Attitudes, Barriers, and Motivators Toward Daily Walking and a Mobile App to Increase Walking Among Women: Web-Based Anonymous Survey

Document Type

Journal Article

Publication Date



JMIR formative research






COVID-19; age; chronic disease; mHealth; mental health; mobile app; mobile health; mobile phone; physical activity; step counts; walking; wearable activity tracker; women’s health


BACKGROUND: There are disparities in the prevalence of physical activity (PA) with women engaging in less PA than men, a gap which widens during midlife. Walking is a generally accepted form of PA among women and should be encouraged. Motivations, barriers, and attitudes to engaging in walking change with age, but the influencing factors are not well understood nor are the features of mobile apps that facilitate daily walking. OBJECTIVE: This study explores the relationship between age and women's self-reported motivations, barriers, attitudes, and beliefs toward daily walking. It further assesses attitudes toward features of a mobile app designed to sync with a wearable step tracker to increase and maintain levels of daily walking among women. METHODS: A web-based anonymous survey was completed by 400 women, aged 21-75 years. The 31-item survey captured women's perceived barriers and motivators toward daily walking and attitudes toward mobile apps to support and maintain daily walking. For analysis, responses to the survey were grouped into 2 categories of women: ages 21-49 years and ages 50-75 years. Bivariate analyses were conducted through SPSS (IBM Corp) for each of the survey questions using chi-square for dichotomous variables and 1-tailed t tests for scales and continuous variables to identify significant differences between the groups. One-tailed t tests were run for scaled variables to identify significant differences between the 10-year age increments. RESULTS: Significant barriers to daily walking were observed in the 21-49-year group for personal and work responsibilities, motivational and psychosocial factors, and physical and environmental factors. Motivators to walk daily in the 21- 49-year group were significantly higher to reduce stress and anxiety, and motivators to walk daily in the 50-75-year group were significantly higher to help manage or lose weight and to reduce the risk of chronic illness. Women's walking preferences, beliefs around their walking behaviors, and their perceived importance of the features of a future mobile app for walking designed specifically for women showed significant variation according to age. When asked about the importance of features for a mobile app, women aged 21-49 years indicated a significantly higher number of positive responses for the following features: digital community support, rewards or point system, and seeing a daily or weekly or monthly progress chart. CONCLUSIONS: Our findings indicate that barriers, motivators, and beliefs around daily walking and the importance of preferred features of a mobile app vary according to women's ages. Messaging and app features should be tailored to different age groups of women. These study results can be viewed as a foundation for future research and development of mobile health interventions to effectively increase daily walking among women of all ages.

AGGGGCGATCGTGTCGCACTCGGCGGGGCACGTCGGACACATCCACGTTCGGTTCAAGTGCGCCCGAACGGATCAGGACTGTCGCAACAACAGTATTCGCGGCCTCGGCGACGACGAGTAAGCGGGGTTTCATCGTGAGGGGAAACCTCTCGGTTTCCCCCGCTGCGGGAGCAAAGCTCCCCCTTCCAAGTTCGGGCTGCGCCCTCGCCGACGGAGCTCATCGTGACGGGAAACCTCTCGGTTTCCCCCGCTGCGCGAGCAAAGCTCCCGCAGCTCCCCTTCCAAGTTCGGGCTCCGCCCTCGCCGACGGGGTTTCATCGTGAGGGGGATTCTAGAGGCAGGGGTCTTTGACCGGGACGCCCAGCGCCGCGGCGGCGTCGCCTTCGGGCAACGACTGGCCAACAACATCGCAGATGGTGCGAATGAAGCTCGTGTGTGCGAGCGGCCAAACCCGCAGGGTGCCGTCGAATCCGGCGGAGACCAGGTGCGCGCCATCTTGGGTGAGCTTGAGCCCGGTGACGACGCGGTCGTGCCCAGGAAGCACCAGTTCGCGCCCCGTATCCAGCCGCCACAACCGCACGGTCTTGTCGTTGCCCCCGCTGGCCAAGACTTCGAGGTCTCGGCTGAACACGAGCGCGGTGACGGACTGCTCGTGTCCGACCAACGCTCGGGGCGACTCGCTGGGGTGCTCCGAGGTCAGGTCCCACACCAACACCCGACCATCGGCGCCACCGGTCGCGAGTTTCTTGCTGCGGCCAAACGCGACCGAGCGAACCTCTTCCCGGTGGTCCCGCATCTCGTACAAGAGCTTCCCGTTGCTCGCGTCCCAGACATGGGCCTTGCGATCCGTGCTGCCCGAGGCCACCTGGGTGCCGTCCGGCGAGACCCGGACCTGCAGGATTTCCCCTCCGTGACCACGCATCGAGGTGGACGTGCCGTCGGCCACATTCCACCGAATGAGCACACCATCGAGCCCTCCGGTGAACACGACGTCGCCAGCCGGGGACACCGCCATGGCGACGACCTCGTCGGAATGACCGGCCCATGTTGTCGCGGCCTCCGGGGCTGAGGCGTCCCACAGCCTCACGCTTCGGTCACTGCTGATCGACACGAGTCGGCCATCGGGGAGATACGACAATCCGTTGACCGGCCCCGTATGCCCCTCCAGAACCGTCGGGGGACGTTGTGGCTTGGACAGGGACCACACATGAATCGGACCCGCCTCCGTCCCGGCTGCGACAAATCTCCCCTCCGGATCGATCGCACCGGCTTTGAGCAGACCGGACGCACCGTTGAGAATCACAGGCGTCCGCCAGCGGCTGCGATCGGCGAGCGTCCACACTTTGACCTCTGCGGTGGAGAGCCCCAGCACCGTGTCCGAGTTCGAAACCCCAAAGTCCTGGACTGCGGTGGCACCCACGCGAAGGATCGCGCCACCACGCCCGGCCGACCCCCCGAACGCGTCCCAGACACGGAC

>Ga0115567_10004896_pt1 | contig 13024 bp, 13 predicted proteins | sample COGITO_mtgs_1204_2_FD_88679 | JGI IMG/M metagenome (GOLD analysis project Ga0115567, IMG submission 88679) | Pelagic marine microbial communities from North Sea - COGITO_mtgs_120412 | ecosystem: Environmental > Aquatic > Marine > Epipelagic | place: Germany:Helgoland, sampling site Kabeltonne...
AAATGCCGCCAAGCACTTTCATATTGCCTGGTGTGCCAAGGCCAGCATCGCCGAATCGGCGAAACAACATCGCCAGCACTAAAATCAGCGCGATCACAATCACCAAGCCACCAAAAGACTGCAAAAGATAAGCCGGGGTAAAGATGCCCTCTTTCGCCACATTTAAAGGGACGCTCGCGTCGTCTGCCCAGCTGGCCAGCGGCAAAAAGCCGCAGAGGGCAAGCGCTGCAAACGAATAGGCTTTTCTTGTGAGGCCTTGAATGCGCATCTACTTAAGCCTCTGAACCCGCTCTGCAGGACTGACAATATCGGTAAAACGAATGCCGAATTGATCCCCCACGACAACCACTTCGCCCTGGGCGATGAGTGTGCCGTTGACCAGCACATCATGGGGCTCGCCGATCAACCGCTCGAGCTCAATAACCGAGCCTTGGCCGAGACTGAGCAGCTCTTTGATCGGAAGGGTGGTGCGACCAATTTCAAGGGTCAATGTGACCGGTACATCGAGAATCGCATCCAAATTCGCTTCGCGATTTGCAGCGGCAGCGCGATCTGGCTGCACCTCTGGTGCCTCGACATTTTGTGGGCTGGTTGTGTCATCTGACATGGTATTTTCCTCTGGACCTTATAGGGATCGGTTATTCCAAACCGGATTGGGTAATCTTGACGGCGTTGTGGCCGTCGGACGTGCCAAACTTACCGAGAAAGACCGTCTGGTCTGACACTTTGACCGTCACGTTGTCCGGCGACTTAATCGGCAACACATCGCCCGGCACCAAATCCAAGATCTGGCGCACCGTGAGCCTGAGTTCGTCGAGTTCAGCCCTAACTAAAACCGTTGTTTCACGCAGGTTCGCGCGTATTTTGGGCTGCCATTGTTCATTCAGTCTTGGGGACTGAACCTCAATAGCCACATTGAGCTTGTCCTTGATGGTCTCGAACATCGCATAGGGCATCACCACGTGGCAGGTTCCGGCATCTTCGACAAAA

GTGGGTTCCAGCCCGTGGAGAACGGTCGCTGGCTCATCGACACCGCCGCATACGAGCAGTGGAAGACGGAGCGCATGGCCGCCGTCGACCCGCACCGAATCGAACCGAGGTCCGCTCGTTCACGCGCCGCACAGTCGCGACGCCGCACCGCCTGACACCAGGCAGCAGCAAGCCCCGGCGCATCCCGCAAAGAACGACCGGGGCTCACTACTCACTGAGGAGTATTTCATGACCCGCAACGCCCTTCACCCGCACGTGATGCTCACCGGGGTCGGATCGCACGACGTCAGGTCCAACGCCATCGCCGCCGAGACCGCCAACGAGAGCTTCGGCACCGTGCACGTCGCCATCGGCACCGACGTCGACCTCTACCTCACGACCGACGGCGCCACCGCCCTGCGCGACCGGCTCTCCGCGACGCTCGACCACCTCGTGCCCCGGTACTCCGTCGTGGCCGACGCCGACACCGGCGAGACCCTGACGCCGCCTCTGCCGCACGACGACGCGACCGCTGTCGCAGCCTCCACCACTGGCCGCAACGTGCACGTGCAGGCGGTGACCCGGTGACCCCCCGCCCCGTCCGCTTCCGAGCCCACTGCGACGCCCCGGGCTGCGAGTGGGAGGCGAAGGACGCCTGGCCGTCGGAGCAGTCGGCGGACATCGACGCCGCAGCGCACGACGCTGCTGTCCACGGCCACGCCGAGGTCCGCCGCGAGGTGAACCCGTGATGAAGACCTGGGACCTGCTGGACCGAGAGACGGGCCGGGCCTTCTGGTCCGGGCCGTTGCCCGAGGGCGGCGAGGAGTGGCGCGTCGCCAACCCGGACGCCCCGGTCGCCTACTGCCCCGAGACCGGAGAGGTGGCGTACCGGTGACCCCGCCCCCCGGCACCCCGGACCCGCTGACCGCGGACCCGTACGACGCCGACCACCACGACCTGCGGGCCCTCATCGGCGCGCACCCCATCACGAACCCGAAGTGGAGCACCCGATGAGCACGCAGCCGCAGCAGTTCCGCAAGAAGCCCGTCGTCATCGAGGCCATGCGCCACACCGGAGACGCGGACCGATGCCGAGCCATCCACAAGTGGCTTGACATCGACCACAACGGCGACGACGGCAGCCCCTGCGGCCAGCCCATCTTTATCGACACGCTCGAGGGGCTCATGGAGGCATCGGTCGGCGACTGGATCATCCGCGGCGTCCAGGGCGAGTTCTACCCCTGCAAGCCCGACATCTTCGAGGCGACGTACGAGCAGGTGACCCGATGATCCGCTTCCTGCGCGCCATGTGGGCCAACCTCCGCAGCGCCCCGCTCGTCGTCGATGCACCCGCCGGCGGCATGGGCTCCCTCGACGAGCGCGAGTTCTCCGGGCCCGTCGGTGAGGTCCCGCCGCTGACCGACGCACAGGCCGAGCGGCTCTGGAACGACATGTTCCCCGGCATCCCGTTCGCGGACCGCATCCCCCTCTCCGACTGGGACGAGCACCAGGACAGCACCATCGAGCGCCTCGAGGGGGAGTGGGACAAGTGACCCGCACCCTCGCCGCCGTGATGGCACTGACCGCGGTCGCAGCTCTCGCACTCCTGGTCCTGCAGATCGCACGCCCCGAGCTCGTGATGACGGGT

Prevention and Community Health